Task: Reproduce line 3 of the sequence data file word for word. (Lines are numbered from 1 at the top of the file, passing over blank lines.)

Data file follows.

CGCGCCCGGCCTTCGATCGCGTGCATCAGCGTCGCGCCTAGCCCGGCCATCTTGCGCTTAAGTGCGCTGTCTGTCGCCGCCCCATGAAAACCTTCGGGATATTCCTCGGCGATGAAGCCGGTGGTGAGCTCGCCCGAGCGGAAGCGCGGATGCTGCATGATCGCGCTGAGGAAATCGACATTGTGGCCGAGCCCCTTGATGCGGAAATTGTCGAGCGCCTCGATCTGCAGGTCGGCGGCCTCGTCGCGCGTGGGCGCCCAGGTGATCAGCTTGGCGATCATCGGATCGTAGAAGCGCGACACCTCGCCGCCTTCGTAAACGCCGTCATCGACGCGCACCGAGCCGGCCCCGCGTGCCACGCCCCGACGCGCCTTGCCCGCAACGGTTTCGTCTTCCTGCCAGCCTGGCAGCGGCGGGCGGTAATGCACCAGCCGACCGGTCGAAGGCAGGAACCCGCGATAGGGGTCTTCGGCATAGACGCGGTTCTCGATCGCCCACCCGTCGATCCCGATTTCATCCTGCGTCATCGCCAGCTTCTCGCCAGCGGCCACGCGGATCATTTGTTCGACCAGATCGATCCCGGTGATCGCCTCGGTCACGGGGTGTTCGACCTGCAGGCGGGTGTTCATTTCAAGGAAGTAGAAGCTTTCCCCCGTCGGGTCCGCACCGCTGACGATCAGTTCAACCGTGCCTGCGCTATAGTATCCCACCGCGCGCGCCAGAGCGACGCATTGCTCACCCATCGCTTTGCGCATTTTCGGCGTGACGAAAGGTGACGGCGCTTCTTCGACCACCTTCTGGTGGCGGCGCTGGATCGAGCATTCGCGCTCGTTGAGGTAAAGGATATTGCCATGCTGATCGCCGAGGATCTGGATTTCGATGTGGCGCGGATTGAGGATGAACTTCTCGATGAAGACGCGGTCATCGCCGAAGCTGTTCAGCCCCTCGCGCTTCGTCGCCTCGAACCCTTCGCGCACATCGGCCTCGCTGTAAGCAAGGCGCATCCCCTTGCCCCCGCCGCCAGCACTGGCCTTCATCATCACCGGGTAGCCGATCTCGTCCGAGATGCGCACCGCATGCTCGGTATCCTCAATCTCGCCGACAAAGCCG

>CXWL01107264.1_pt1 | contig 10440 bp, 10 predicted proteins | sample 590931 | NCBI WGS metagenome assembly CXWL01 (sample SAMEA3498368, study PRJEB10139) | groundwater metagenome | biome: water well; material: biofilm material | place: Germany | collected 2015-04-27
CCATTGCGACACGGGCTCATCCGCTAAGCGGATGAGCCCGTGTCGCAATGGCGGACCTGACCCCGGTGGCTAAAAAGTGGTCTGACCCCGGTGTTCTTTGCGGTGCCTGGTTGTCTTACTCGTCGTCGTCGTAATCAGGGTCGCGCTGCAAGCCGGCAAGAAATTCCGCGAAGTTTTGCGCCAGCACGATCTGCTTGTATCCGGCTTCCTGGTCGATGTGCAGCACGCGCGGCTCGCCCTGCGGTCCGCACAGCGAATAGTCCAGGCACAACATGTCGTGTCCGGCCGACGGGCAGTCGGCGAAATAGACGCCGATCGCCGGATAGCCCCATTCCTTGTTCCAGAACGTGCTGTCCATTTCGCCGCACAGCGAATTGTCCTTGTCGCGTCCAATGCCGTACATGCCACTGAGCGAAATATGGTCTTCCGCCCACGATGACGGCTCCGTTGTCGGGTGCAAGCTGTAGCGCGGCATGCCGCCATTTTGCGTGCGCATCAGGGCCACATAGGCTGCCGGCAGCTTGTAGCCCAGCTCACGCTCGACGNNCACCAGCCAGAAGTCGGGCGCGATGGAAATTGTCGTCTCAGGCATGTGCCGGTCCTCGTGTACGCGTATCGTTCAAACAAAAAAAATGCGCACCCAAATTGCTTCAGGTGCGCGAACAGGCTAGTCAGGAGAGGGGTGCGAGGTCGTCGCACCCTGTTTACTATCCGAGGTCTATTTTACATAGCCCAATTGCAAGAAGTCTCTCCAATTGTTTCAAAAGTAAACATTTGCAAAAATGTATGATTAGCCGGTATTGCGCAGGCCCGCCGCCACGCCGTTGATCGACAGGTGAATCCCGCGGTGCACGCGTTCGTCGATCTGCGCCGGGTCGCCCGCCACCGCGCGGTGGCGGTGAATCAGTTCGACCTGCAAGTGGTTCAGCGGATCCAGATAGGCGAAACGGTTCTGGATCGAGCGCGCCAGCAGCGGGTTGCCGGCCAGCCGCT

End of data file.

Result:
CCATTGCGACACGGGCTCATCCGCTAAGCGGATGAGCCCGTGTCGCAATGGCGGACCTGACCCCGGTGGCTAAAAAGTGGTCTGACCCCGGTGTTCTTTGCGGTGCCTGGTTGTCTTACTCGTCGTCGTCGTAATCAGGGTCGCGCTGCAAGCCGGCAAGAAATTCCGCGAAGTTTTGCGCCAGCACGATCTGCTTGTATCCGGCTTCCTGGTCGATGTGCAGCACGCGCGGCTCGCCCTGCGGTCCGCACAGCGAATAGTCCAGGCACAACATGTCGTGTCCGGCCGACGGGCAGTCGGCGAAATAGACGCCGATCGCCGGATAGCCCCATTCCTTGTTCCAGAACGTGCTGTCCATTTCGCCGCACAGCGAATTGTCCTTGTCGCGTCCAATGCCGTACATGCCACTGAGCGAAATATGGTCTTCCGCCCACGATGACGGCTCCGTTGTCGGGTGCAAGCTGTAGCGCGGCATGCCGCCATTTTGCGTGCGCATCAGGGCCACATAGGCTGCCGGCAGCTTGTAGCCCAGCTCACGCTCGACGNNCACCAGCCAGAAGTCGGGCGCGATGGAAATTGTCGTCTCAGGCATGTGCCGGTCCTCGTGTACGCGTATCGTTCAAACAAAAAAAATGCGCACCCAAATTGCTTCAGGTGCGCGAACAGGCTAGTCAGGAGAGGGGTGCGAGGTCGTCGCACCCTGTTTACTATCCGAGGTCTATTTTACATAGCCCAATTGCAAGAAGTCTCTCCAATTGTTTCAAAAGTAAACATTTGCAAAAATGTATGATTAGCCGGTATTGCGCAGGCCCGCCGCCACGCCGTTGATCGACAGGTGAATCCCGCGGTGCACGCGTTCGTCGATCTGCGCCGGGTCGCCCGCCACCGCGCGGTGGCGGTGAATCAGTTCGACCTGCAAGTGGTTCAGCGGATCCAGATAGGCGAAACGGTTCTGGATCGAGCGCGCCAGCAGCGGGTTGCCGGCCAGCCGCT